The Sale of Goods Act 1979 applies if you buy a horse from a dealer. It is the dealer’s responsibility to make it clear that they are a dealer when they place the advert, however some will still advertise and act as private sellers. Potential buyers must be vigilant of this. The minimum standards include a requirement for all adverts to be clearly marked as a private sale, a commercial sale, or a rescue/rehoming advert. This is to assist consumers whilst they are searching for an animal.
To ensure that the seller is being truthful any potential buyer should check the horse passport for previous owners and if in doubt, contact the previous owners for the animal’s history. If the seller does not have the passport or does not let you see that document then do not continue with the purchase.
Selling a horse can be very emotional. People sometimes sell a horse or pony cheaply as they think it will be going to a good home or they need a quick sale for personal reasons. There are unscrupulous individuals that will take advantage of such situations and buy the animal to sell on very quickly for a profit. This is not good welfare. Blue Cross advises sellers to be careful, to make enquiries into the buyer, and to consider contacting a rehoming organisation such as Blue Cross for advice.
To find out more information on buying a horse see:
Animal welfare charities may not like it, but the internet is the first port of call for many people searching for pets, or trying to rehome them.
Currently this is unregulated and unmonitored and we felt it vital that this be addressed. The minimum standards are there to give websites a marker firstly to aim for, and then hopefully improve upon as they develop.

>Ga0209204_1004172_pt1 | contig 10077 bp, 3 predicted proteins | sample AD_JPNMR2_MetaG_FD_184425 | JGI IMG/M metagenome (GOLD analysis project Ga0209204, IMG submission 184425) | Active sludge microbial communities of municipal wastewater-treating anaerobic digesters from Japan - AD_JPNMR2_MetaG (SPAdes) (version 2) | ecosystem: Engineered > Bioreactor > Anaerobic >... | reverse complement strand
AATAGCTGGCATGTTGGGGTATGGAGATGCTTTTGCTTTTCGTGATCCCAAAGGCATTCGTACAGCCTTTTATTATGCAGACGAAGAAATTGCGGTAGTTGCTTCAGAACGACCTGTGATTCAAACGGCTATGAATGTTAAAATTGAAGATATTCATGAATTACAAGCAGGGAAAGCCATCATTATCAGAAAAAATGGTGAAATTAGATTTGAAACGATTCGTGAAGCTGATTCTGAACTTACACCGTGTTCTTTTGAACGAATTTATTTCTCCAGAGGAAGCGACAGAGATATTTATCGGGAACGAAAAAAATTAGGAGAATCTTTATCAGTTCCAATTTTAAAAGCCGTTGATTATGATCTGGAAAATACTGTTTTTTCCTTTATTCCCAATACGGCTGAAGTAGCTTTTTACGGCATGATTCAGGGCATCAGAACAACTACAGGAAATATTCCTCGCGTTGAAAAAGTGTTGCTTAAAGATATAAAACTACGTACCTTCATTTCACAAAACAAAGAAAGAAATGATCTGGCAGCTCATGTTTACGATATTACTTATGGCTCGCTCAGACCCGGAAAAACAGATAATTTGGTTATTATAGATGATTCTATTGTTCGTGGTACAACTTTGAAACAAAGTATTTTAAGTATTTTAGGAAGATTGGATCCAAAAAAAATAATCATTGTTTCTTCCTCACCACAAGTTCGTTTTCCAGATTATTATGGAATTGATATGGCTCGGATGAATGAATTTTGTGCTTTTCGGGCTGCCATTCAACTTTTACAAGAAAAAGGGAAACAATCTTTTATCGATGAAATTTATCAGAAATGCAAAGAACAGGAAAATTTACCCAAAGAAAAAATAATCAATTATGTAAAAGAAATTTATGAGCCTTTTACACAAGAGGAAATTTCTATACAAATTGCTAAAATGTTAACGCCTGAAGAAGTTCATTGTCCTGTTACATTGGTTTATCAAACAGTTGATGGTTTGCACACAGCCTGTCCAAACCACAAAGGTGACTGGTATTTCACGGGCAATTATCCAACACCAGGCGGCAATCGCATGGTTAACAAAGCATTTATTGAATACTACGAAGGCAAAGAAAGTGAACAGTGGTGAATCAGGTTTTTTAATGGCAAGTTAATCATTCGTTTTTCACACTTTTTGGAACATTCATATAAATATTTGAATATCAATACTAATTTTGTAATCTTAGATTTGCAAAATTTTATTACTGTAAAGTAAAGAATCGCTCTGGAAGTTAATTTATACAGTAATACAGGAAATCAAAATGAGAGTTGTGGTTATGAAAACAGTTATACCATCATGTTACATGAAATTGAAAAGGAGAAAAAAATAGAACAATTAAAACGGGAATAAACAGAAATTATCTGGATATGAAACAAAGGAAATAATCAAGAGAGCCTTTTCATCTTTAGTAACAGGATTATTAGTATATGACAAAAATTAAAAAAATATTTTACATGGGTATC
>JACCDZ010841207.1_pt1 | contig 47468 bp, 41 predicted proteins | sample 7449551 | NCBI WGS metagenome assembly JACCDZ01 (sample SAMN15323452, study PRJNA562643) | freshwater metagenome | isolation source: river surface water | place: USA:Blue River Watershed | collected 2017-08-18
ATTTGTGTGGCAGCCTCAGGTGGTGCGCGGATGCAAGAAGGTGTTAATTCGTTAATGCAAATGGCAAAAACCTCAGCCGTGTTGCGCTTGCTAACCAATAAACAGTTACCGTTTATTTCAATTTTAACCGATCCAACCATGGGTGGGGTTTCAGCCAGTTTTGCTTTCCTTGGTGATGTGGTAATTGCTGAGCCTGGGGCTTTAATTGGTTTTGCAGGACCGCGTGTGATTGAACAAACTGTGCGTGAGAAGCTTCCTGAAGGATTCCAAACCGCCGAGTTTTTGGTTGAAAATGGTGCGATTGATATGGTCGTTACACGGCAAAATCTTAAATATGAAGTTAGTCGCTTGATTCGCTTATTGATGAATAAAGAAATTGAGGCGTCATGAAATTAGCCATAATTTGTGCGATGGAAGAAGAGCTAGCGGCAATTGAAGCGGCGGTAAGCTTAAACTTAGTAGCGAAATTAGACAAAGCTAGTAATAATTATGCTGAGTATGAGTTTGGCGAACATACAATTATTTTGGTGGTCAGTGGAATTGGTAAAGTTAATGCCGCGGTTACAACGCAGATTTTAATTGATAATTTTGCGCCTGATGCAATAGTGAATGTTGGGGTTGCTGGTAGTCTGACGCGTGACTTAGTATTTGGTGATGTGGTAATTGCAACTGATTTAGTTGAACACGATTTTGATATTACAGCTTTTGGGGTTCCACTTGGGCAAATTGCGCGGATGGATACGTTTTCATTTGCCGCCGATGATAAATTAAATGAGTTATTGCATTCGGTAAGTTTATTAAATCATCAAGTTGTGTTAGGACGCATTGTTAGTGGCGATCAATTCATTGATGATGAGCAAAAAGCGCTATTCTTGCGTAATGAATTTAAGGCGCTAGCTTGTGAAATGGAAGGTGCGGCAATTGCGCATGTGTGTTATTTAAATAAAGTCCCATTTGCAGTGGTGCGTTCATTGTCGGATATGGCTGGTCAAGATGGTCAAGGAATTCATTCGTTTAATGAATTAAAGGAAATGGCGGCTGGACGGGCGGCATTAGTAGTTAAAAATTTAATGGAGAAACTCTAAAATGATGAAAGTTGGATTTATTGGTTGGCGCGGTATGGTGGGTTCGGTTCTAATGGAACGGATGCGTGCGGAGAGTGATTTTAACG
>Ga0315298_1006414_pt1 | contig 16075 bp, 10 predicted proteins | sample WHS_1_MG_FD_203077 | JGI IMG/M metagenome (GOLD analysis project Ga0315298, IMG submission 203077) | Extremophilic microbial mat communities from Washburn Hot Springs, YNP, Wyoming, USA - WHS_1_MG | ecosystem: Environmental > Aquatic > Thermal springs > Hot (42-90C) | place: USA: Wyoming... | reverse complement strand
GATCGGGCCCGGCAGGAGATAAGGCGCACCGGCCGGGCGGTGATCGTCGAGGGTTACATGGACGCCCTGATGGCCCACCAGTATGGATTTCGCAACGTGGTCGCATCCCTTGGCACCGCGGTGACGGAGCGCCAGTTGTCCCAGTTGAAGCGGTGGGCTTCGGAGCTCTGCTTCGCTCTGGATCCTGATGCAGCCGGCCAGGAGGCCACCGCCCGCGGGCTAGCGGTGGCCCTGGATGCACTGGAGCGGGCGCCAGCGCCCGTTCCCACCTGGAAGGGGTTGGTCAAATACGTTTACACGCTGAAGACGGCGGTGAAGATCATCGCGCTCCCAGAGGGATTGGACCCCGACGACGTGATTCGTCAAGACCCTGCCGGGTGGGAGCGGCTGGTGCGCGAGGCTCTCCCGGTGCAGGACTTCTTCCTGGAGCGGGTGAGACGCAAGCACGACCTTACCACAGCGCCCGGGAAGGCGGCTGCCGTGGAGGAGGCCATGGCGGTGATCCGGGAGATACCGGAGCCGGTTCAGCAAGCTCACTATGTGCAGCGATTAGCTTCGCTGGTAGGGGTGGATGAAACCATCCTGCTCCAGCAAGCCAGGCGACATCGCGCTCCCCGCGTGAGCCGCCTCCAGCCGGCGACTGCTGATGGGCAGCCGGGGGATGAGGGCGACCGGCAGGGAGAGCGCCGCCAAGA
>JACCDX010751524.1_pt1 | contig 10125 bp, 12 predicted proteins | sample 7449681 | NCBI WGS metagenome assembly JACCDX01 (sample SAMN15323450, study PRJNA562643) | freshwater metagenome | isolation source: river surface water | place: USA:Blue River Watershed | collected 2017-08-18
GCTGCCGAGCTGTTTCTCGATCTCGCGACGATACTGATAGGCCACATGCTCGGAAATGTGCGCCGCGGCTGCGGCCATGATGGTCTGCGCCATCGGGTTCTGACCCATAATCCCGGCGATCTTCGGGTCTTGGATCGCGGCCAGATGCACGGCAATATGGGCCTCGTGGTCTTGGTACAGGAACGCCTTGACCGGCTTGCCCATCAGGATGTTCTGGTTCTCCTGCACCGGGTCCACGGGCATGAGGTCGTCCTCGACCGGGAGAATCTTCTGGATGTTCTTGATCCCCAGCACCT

Just as importantly the standards give some level of protection to both the animals that are sold and the consumers that buy them. If standards on websites are increased it may give rescue centres the confidence to make use of this powerful tool to find good homes for the animals in their care (although home checks would still apply) and in turn that this would raise awareness of rescue centres to the public as a first port of call for taking on a pet.
This is a very complicated issue which would need legislation to be put in place, which is very unlikely. Even if there were the appetite for legislation, simply pinning down the terminology would be extremely difficult.
For example there would also be an impact on rescue centres that advertise on line and people that are genuinely looking for new homes for their animals. In essence this is unrealistic and could possibly drive advertising of this nature underground and cause the situation to worsen.
Minimum standards are addressing the issues that internet advertising can cause now, and they are pragmatic, realistic and achievable for every website.
We would like to see more websites sign up to the minimum standards recommended by PAAG and endorsed by Defra, and awareness raised within the general public only to use websites that have done so. PAAG would also like to see commercial rabbit breeders being licensed and inspected. This could impact on other animals as well as rabbits because at present only dog breeders require licensing.